Jungian Psychology and Its Little-Known Connection with Synchronicity

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Do you think it’s important to pay attention to things like coincidences? If so, you might just be interested in Jungian psychology.

For instance, have you thought about calling someone you haven’t spoken to for ages? And then suddenly they call you out of the blue? Have you remembered a relative you haven’t seen for years and then you bump into them in the weirdest of places? In Jungian psychology, this is synchronicity.

“Synchronicity: A meaningful coincidence of two or more events where something other than the probability of chance is involved.” – Carl Jung

Jungian Psychology and Synchronicity

Carl Jung is one of the founding fathers of psychology. He emphasised the importance of the psyche and put forward the notion of the introvert and extrovert personalities. Jung also believed in the power of the unconscious, in particular, the collective unconscious. And this brings us onto synchronicity. In Jungian psychology, synchronicity is all about ‘meaningful coincidences’.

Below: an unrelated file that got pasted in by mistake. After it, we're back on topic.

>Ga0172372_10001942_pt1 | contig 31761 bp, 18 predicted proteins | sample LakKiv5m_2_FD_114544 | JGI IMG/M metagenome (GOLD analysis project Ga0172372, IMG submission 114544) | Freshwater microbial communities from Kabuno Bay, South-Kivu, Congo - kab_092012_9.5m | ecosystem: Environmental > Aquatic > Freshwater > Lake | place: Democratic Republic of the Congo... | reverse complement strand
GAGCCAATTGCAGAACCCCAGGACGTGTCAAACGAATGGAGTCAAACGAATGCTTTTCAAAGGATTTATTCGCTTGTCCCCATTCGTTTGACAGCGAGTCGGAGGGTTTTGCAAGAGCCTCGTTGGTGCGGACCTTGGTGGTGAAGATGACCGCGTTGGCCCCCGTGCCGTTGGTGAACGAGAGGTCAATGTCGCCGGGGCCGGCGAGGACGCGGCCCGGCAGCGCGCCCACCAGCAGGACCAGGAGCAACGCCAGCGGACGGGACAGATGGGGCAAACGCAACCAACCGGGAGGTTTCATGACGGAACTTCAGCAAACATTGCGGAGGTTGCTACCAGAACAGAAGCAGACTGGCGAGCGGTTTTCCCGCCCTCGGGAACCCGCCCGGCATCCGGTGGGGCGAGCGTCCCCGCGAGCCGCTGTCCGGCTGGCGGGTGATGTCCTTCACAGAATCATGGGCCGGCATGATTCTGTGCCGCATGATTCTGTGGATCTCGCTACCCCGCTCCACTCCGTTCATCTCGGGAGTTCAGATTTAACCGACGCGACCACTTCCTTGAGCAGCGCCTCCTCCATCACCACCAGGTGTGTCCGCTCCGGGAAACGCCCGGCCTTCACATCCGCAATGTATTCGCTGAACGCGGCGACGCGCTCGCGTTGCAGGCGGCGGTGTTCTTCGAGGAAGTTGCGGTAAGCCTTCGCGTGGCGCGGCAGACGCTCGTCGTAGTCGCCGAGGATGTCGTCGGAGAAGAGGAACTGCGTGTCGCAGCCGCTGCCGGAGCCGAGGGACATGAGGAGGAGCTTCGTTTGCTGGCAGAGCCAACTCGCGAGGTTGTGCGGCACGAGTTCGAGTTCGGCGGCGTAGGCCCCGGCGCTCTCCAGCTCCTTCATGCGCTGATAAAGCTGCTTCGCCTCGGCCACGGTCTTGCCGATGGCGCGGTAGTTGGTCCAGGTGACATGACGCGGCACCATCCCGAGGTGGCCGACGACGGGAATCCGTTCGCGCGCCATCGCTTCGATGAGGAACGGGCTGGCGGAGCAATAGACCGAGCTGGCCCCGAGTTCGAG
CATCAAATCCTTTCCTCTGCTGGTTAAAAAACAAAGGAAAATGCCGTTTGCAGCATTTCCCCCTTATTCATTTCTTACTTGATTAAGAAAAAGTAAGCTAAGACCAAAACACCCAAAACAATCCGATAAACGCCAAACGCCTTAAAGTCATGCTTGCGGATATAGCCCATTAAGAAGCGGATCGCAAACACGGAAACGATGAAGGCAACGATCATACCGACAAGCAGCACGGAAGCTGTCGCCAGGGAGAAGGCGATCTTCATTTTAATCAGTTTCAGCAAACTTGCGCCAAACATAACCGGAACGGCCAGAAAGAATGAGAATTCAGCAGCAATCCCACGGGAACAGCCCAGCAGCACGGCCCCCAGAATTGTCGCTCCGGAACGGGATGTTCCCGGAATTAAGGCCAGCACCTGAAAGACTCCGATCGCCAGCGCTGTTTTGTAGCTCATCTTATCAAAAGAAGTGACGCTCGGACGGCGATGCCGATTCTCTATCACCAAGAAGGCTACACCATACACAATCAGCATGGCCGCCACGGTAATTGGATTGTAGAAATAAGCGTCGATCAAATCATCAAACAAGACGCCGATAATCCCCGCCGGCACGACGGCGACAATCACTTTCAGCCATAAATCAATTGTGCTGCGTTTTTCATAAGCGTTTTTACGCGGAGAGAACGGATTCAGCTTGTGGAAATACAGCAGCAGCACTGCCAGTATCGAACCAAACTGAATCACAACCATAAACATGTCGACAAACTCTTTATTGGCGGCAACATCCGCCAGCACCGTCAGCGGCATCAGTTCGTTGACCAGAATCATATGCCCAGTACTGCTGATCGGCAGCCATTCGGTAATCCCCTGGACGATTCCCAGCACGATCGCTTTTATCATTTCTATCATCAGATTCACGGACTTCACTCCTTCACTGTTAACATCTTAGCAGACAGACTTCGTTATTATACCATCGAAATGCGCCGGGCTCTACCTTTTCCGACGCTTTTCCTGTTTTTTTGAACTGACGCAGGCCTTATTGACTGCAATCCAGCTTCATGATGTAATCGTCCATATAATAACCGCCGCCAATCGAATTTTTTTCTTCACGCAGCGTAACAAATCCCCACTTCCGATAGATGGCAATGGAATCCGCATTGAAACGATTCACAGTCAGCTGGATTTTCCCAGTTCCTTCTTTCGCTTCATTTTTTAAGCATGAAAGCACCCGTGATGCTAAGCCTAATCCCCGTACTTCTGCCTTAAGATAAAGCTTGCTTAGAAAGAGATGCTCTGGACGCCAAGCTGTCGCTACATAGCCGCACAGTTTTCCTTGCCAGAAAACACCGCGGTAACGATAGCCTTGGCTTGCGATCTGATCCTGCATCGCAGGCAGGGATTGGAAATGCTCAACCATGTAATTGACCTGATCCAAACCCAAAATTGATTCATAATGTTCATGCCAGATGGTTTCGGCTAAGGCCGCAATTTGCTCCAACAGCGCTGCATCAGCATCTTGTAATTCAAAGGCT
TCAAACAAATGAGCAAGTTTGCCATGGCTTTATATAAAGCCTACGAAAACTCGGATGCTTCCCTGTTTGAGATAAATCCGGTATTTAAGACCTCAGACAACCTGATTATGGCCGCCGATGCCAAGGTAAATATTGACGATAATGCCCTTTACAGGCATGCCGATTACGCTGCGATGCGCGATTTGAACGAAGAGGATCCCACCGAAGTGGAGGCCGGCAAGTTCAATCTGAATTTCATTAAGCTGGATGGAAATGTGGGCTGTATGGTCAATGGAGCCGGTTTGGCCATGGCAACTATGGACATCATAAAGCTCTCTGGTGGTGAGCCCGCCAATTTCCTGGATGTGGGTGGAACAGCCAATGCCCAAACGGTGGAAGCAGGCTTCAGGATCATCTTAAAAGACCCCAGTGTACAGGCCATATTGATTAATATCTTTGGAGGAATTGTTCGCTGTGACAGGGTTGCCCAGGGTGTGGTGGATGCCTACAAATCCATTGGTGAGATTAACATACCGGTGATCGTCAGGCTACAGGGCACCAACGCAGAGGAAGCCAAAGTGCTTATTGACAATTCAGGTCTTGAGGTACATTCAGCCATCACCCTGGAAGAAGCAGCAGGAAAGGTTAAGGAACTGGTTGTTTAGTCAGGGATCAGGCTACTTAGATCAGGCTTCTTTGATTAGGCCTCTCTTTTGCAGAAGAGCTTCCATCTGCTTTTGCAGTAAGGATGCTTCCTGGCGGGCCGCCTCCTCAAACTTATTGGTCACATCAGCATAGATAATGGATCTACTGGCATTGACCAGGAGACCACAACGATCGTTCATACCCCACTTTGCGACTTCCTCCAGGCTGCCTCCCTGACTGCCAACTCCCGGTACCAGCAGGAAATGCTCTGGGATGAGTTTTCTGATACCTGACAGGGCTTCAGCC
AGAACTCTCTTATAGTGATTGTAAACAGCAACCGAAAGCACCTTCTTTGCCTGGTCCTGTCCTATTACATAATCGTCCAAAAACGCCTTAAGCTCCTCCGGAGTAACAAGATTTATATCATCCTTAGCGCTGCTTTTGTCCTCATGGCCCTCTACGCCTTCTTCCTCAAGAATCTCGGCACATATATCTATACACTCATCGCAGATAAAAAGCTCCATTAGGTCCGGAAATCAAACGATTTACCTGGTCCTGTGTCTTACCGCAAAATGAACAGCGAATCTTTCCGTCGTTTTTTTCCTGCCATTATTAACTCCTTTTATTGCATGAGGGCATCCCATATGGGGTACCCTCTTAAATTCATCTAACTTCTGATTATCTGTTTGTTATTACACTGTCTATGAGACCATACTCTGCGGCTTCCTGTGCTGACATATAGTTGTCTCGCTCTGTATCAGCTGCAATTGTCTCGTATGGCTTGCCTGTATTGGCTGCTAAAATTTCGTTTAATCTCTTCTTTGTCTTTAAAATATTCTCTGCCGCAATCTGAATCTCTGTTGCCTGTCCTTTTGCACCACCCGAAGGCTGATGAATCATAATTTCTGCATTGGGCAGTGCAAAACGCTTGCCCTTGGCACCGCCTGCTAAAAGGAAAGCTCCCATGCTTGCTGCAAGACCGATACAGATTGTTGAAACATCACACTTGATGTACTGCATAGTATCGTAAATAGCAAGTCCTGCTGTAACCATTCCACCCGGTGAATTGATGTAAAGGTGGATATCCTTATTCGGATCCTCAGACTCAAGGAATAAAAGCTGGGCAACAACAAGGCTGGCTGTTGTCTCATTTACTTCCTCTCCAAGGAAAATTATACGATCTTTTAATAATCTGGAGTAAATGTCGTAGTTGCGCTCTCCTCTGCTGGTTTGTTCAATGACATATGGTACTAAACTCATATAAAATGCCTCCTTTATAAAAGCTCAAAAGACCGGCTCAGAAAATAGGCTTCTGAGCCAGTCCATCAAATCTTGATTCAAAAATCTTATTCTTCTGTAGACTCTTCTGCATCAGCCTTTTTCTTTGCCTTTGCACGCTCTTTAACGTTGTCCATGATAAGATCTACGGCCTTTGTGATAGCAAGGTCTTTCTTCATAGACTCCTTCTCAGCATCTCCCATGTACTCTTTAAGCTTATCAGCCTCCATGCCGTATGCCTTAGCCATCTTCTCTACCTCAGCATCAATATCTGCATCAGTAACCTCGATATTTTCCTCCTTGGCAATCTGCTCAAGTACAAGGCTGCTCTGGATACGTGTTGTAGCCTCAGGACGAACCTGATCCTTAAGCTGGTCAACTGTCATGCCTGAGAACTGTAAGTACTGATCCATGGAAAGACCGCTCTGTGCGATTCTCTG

The word synchronicity comes from the Greek words ‘syn’ (which means together) and ‘chronos’ (which means time).

Jung was always interested in the psyche. However, unlike Freud, who thought everything revolved around repressed sexual desires, Jung believed in deeper levels to our unconscious mind. He just couldn’t work out what they were.

Then he started having nightmares about a ‘monstrous flood’ that swept across the whole of Europe. At first, the flood was water, drowning thousands of people in its path. Then it turned to blood. Jung had always recorded and analysed his dreams from childhood, but he simply couldn’t understand this one. Then extreme fascists began to rise across Germany and he witnessed the start of WW1. Now his dreams made sense. They were kind of a premonition of what was to come. And so began Jung’s work on the collective unconscious.

Jung was a great believer in the spiritual side of a person.